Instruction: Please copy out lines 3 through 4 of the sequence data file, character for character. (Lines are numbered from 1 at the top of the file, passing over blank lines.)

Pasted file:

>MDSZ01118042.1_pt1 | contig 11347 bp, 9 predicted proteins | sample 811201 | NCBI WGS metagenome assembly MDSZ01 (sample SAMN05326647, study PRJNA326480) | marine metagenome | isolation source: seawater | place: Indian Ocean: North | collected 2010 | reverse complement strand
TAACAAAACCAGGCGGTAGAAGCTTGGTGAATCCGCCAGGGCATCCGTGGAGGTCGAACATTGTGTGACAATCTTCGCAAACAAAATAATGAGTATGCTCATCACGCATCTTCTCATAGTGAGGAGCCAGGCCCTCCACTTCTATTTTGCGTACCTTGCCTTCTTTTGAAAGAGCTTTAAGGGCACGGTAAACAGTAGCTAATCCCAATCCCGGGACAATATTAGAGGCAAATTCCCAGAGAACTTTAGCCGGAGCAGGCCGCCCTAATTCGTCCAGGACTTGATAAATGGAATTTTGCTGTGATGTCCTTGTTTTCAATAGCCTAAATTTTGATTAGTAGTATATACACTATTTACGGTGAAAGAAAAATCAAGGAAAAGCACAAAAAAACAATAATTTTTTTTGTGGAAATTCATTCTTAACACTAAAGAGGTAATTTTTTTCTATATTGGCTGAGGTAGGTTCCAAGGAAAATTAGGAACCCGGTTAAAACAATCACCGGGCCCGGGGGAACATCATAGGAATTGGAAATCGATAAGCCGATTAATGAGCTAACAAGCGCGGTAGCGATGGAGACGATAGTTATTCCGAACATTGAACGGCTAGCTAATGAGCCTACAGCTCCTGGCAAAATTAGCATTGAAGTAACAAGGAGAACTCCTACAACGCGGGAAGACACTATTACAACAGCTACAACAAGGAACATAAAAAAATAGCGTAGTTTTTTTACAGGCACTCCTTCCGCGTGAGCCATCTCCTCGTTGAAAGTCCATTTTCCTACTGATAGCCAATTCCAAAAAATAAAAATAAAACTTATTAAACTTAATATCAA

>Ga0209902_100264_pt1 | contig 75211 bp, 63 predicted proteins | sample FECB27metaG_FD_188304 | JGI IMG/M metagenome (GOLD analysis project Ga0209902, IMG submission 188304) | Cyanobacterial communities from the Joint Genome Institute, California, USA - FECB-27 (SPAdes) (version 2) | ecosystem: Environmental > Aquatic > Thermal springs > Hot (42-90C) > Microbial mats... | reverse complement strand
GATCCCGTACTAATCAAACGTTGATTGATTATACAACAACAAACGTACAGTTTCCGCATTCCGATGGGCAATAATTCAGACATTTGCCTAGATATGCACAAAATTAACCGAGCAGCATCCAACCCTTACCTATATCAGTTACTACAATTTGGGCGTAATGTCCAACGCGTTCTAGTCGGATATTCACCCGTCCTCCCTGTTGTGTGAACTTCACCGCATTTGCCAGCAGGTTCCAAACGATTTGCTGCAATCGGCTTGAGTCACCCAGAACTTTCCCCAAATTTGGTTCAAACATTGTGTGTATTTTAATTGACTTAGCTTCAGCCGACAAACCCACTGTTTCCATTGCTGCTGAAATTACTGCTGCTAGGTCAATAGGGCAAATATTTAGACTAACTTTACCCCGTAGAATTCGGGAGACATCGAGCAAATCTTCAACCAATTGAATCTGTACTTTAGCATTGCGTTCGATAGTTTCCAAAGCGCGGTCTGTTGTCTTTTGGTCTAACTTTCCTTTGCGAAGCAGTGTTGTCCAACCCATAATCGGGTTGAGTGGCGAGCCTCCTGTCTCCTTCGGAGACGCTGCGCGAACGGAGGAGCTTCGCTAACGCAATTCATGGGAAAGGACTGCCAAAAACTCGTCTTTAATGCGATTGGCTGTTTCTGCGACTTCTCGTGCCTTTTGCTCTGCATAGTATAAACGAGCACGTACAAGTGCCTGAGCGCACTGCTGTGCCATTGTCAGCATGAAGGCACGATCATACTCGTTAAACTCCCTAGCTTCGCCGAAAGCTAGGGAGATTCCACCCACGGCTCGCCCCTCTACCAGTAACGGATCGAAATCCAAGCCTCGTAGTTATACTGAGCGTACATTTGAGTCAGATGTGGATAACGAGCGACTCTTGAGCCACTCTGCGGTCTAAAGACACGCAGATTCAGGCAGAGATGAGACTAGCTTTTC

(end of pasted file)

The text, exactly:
>Ga0209902_100264_pt1 | contig 75211 bp, 63 predicted proteins | sample FECB27metaG_FD_188304 | JGI IMG/M metagenome (GOLD analysis project Ga0209902, IMG submission 188304) | Cyanobacterial communities from the Joint Genome Institute, California, USA - FECB-27 (SPAdes) (version 2) | ecosystem: Environmental > Aquatic > Thermal springs > Hot (42-90C) > Microbial mats... | reverse complement strand
GATCCCGTACTAATCAAACGTTGATTGATTATACAACAACAAACGTACAGTTTCCGCATTCCGATGGGCAATAATTCAGACATTTGCCTAGATATGCACAAAATTAACCGAGCAGCATCCAACCCTTACCTATATCAGTTACTACAATTTGGGCGTAATGTCCAACGCGTTCTAGTCGGATATTCACCCGTCCTCCCTGTTGTGTGAACTTCACCGCATTTGCCAGCAGGTTCCAAACGATTTGCTGCAATCGGCTTGAGTCACCCAGAACTTTCCCCAAATTTGGTTCAAACATTGTGTGTATTTTAATTGACTTAGCTTCAGCCGACAAACCCACTGTTTCCATTGCTGCTGAAATTACTGCTGCTAGGTCAATAGGGCAAATATTTAGACTAACTTTACCCCGTAGAATTCGGGAGACATCGAGCAAATCTTCAACCAATTGAATCTGTACTTTAGCATTGCGTTCGATAGTTTCCAAAGCGCGGTCTGTTGTCTTTTGGTCTAACTTTCCTTTGCGAAGCAGTGTTGTCCAACCCATAATCGGGTTGAGTGGCGAGCCTCCTGTCTCCTTCGGAGACGCTGCGCGAACGGAGGAGCTTCGCTAACGCAATTCATGGGAAAGGACTGCCAAAAACTCGTCTTTAATGCGATTGGCTGTTTCTGCGACTTCTCGTGCCTTTTGCTCTGCATAGTATAAACGAGCACGTACAAGTGCCTGAGCGCACTGCTGTGCCATTGTCAGCATGAAGGCACGATCATACTCGTTAAACTCCCTAGCTTCGCCGAAAGCTAGGGAGATTCCACCCACGGCTCGCCCCTCTACCAGTAACGGATCGAAATCCAAGCCTCGTAGTTATACTGAGCGTACATTTGAGTCAGATGTGGATAACGAGCGACTCTTGAGCCACTCTGCGGTCTAAAGACACGCAGATTCAGGCAGAGATGAGACTAGCTTTTC